Updated: Feb 11
After a brief respite, the journey to follow the 1835 Iowa Dragoons Expedition got back underway on June 3, 2021, at Neal Smith National Wildlife Refuge (NSNWR) south of Prairie City, Iowa. Established in 1990, today NSNWR plays host to herd of bison usually numbering between 50-70 animals. A modern remnant of Iowa's deeper environmental past, bison once occupied the plains and prairies of the state in numbers almost unfathomable today. On an expedition prior to the Dragoons 1835, Kearney recorded as many as 5,000 bison near modern-day Northwood, Iowa, and other records consistently record sizable herds throughout the state. The NSNWR hosts the modern herd in an 800-acre fenced enclosure viewable via an auto-tour route. On the evening prior to taking up the 'Notes on Iowa' march across the state, I viewed three male bison near the road crossing through the enclosure. The following morning, I spotted the majority of the herd before beginning the walk for the day.
The staff at Neal Smith work tirelessly to maintain the herd's genetic diversity. Staff routinely collect blood and hair samples from the individual bison for comparison with other herd members, as well as other bison managed by the United States Fish & Wildlife Service. When the herd at NSNWR grows large, bison with unique genetic profiles stay at the refuge while other, more genetically common bison, find new homes with other herds. Yearlings constitute the majority of bison relocated from the refuge.
The bison themselves play an important role in assisting with the prairie restoration work also taking place at Neal Smith. As the herd grazes, the prairie finds renewal through stimulation of grass growth while helping to maintain biodiversity. Bison also help to create habitat for other birds, insects, and amphibians through their constant interactions with the prairie. Wallows capture water to create habitat for amphibians and aquatic insects, while birds often find recently grazed areas as ideal habitat.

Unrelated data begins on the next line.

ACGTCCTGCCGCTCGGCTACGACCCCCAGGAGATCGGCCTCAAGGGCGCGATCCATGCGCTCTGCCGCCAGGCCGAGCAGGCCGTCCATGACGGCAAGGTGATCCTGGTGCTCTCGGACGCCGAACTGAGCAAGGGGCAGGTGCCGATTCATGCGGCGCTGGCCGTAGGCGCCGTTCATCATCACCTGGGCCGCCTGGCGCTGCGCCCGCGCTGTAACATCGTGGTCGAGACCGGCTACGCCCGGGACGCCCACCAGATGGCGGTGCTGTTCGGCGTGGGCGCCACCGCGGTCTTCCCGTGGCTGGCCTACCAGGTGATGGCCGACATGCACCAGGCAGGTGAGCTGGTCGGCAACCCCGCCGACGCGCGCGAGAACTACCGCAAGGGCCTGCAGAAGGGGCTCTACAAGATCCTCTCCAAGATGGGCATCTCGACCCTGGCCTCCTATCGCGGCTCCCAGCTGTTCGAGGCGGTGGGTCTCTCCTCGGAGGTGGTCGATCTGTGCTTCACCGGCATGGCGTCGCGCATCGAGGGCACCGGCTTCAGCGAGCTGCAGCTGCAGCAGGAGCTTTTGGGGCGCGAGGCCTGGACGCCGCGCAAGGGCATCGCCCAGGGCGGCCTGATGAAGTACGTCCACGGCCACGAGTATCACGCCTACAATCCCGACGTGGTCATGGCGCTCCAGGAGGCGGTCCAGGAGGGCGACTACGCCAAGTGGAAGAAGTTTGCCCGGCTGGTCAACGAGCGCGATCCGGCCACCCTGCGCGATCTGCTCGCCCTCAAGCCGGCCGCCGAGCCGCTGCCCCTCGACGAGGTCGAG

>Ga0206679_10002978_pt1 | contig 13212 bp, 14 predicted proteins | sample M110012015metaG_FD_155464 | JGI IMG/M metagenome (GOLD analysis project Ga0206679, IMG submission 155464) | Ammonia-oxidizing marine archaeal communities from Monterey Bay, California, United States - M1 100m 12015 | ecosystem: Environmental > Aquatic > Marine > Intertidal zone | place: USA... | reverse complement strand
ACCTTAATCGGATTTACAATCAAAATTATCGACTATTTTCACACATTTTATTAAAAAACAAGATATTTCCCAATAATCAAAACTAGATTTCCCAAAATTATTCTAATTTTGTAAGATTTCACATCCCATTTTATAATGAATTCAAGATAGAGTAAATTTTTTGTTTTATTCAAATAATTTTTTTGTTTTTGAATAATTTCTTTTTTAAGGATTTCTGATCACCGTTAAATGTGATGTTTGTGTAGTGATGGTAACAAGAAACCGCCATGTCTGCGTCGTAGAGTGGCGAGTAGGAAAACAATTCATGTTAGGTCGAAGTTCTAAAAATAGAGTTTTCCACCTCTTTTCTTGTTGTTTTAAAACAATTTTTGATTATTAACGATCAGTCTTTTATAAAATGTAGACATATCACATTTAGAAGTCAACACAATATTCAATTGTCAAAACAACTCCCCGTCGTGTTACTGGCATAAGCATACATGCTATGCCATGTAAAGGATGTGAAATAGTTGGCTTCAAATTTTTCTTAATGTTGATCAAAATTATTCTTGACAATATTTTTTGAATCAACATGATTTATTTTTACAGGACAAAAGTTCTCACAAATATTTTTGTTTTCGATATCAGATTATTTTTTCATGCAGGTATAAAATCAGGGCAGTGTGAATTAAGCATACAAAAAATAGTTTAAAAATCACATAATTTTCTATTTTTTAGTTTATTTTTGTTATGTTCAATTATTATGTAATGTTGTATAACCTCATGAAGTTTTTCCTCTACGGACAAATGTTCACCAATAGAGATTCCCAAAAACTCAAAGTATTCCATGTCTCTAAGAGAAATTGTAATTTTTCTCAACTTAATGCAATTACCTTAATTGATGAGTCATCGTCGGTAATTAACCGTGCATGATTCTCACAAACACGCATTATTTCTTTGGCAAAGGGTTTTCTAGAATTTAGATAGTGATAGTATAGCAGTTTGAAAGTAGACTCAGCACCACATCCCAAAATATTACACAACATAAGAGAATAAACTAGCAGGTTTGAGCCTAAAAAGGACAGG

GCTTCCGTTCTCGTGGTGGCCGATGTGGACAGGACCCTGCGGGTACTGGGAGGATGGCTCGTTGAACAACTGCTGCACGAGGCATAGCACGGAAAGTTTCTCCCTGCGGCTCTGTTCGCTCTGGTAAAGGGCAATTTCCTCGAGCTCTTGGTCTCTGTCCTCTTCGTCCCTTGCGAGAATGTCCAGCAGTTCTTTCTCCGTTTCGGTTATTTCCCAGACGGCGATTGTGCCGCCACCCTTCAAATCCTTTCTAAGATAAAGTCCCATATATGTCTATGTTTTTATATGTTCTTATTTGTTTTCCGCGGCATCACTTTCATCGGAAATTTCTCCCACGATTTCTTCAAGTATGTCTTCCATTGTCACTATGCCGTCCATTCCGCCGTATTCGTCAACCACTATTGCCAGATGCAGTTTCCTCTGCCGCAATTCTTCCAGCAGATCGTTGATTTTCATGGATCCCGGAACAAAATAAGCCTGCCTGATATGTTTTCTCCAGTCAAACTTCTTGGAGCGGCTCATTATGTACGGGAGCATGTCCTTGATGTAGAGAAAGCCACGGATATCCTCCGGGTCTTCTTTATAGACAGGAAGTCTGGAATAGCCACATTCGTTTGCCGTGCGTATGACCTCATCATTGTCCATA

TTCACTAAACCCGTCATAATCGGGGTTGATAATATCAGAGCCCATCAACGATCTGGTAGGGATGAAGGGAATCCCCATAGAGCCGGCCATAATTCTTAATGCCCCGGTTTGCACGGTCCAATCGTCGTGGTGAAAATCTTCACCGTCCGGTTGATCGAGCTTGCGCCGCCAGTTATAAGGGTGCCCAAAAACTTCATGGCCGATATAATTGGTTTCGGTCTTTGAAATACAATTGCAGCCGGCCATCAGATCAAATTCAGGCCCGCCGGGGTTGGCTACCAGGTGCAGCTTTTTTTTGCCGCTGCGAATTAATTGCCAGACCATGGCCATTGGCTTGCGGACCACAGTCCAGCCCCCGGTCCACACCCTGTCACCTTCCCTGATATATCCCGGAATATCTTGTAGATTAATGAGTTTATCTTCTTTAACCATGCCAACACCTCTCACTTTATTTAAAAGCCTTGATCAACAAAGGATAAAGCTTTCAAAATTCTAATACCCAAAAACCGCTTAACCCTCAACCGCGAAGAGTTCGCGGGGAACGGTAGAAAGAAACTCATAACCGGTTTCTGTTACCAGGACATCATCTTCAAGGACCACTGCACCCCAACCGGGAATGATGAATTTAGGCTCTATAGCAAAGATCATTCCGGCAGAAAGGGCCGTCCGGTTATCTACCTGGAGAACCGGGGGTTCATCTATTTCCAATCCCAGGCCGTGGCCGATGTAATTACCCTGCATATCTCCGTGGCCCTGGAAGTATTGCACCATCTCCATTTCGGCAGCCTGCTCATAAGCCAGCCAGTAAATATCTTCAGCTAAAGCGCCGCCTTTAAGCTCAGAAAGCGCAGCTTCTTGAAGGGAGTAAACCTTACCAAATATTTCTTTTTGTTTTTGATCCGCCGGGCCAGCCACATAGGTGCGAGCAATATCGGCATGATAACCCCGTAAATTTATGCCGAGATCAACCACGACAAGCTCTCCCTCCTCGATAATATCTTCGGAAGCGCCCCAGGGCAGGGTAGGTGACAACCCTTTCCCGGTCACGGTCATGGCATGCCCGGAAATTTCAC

The NSNWR also includes 90 acres of remnant prairie, or native plant populations continuously growing in the same location from a time pre-dating American colonization of Iowa. Although tallgrass prairie once covered roughly 80% of Iowa, remnant prairie constitutes only about 0.1% of current lands within the state. The plants surviving in remnant prairies represent uniquely adapted genetic profiles well-suited to the distinct soil and climate conditions of Iowa. Additionally, the refuge maintains a variety of replanted prairie on the 6,000 acre site. Over 200 species of prairie plants occupy NSNWR today, and the staff carefully manages the flora throughout the refuge to monitor encroachment by invasive plant species. Fire also plays a critical role in prairie maintenance, and refuge staff practice prescribed burning primarily during the late fall and early spring of each year on a rotating basis.
Elk, another species of animal once incredibly abundant in Iowa, also call the refuge home. Much more difficult to spot on a visit to Neal Smith when compared with bison, a herd of 15-20 elk also inhabit the enclosed 800-acre fenced area on the refuge. Like bison, the elk of Neal Smith help to promote the growth and maintenance of the prairie through grazing of forbs, trees, and shrubs.